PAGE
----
February 22: Finding your style and sticking with it paradoxically benefits from collaboration and commissioned work.
Laure Albin-Guillot who died on this date in 1962, made photographs that are aesthetically Pictorialist but have the compositional strategies of Modernism. This is exemplified, counterintuitively, in her commercial work and her micrographs made with her physician/scientist husband Dr. Albin-Guillot, a specialist in microbiology.
Photographer Maurice Scheltens and artist Liesbeth Abbenes (the latter born on this date in 1970) form the 20 year-old Amsterdam-based partnership Scheltens & Abbenes, their clients are magazines such as Fantastic Man, T, The NewYork Times Style Magazine and Paradis, and their commercial clients include Cos, Yves Saint Laurent, Hermes, Uniqlo and Vitra.
Laure Albin-Guillot took up photography shortly after marrying in 1901 and spent the next thirty years working with her husband in microphotography, and also photographing their friends who came from a wide cross-section of Paris society. The pair gathered and photographed crystals, plant cells, and animal organisms. In 1931, in tandem with her husband’s research in micrography and in collaboration with Pierre Fresson, and as a tribute to her recently deceased husband, she published a photogravure limited-edition book Micrographie Décorative comprising 24 photomicrographs of crystals exquisitely printed on various colored and metallic papers. Later, she and Fresson also collaborated on similar works, which were used as elements of interior design on the luxury liner Normandie.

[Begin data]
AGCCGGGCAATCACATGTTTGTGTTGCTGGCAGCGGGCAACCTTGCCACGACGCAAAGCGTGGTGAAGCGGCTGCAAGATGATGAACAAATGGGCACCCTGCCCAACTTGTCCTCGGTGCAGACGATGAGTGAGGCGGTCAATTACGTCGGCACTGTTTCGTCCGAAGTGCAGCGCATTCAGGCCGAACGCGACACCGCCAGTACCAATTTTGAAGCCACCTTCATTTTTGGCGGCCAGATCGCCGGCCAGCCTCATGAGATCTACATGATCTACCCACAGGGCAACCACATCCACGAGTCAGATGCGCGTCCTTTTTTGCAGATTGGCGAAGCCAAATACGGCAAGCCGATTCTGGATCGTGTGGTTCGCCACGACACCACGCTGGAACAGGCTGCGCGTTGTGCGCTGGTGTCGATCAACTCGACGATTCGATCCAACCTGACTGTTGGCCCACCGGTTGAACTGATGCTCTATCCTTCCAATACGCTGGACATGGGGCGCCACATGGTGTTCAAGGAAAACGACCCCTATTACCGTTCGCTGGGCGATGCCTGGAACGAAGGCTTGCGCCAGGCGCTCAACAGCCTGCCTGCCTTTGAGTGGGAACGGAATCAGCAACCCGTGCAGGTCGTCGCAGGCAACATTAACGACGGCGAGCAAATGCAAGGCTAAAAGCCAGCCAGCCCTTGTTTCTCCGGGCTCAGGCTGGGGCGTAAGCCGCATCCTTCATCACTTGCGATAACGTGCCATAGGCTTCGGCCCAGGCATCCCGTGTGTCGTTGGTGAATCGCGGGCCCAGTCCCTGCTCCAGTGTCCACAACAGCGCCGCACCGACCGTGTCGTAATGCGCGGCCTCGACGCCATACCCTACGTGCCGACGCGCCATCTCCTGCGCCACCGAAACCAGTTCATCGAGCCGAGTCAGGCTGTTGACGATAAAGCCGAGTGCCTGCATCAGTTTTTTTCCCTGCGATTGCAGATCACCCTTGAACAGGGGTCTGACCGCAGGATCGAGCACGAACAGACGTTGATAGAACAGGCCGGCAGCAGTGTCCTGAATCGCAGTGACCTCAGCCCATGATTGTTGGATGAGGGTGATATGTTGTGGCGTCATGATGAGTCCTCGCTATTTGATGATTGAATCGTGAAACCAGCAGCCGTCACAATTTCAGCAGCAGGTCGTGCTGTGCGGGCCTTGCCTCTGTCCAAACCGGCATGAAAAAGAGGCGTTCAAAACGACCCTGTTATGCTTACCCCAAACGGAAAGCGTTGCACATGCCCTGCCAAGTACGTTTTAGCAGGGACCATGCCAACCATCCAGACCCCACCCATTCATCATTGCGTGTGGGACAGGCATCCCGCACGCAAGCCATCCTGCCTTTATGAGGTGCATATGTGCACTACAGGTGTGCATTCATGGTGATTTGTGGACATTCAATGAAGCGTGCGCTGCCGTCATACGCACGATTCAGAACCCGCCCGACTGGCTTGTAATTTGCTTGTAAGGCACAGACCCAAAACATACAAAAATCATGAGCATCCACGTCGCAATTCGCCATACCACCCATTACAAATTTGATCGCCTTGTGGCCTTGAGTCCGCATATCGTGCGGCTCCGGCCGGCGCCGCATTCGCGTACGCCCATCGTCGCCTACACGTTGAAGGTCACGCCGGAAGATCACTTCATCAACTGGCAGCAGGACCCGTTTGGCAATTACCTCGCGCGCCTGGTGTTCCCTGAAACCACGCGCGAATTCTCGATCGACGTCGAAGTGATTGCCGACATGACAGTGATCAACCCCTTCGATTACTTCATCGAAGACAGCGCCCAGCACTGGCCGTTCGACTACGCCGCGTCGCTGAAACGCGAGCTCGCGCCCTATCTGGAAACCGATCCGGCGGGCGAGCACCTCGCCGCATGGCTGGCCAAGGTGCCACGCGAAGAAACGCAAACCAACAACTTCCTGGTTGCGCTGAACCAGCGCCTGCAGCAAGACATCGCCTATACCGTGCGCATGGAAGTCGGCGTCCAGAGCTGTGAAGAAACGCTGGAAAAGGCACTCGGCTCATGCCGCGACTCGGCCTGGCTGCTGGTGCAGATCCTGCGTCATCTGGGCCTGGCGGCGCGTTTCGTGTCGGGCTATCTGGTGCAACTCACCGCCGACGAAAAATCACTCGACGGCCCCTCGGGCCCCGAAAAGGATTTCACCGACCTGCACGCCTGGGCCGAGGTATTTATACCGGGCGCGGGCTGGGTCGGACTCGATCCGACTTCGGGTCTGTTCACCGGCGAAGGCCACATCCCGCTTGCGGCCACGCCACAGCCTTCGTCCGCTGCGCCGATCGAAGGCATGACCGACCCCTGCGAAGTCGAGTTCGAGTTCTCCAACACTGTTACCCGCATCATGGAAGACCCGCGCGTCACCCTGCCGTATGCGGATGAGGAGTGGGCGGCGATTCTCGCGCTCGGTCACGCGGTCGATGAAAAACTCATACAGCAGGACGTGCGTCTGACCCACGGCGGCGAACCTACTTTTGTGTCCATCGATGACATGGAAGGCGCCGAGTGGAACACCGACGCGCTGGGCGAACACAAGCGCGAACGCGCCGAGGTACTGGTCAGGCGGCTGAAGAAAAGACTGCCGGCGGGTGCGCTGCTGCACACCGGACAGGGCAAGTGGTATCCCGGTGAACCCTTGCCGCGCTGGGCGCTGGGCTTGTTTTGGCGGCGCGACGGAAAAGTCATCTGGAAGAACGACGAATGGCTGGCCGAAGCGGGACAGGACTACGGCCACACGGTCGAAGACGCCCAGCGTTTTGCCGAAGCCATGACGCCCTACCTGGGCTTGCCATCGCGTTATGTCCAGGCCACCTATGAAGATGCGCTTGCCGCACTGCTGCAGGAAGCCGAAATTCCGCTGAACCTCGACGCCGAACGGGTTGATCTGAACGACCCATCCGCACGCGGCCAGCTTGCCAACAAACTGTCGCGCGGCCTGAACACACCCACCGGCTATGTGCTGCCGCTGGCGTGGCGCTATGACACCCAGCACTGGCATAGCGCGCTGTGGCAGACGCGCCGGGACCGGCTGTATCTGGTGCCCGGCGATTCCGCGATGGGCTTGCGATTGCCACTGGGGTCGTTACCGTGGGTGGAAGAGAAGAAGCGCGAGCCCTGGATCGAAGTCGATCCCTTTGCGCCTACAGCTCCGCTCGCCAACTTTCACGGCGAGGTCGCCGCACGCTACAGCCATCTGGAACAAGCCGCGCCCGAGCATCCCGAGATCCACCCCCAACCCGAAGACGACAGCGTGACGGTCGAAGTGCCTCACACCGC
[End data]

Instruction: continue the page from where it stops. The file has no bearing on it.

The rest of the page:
She was central to photographic and artistic circles in Paris during the 1920s, at which time she began sending her personal work to photographic salons. With E. Sougez she achieved the creation of a photographic section in the International Exhibition of Paris of 1937 and even planned the foundation of a museum of photography in new Trocadero. Between 1924 and 1937, she exhibited her soft-focus portraits and nudes (both male and female) primarily in Paris, but also in Prague, Barcelona, London, and New York.
Though now little known, during her lifetime she was certainly the most exhibited and recognised for her talent and versatility, encomapassing advertising, industrial photography, nudes, portraiture, architectural photography, scientific photography and image-text experiments with important French authors and poets.
Her images appeared regularly in Vu, Arts et Métuers Graphiques, and other French periodicals. Books she illustrated included Henry de Montherlant’s La Deesse Cypris (1932), Paul Valery’s Le Narcisse (1936), in which her male nudes feature, and Pierre Louÿs’s Douze Chansons de Bilitis; all considered avant-garde and risqué writings at the time.
Paris in the 1930s was a good place to be a woman photographer; Denise Bellon, Therese Bonney, Florence Henri, Dora Maar, Lee Miller, and Lisette Model, all were successful there. The proliferation of images in the 1920s and 1930s contributed to the advent of new forms of consumption and encouraged the cultivation of the cult of appearance.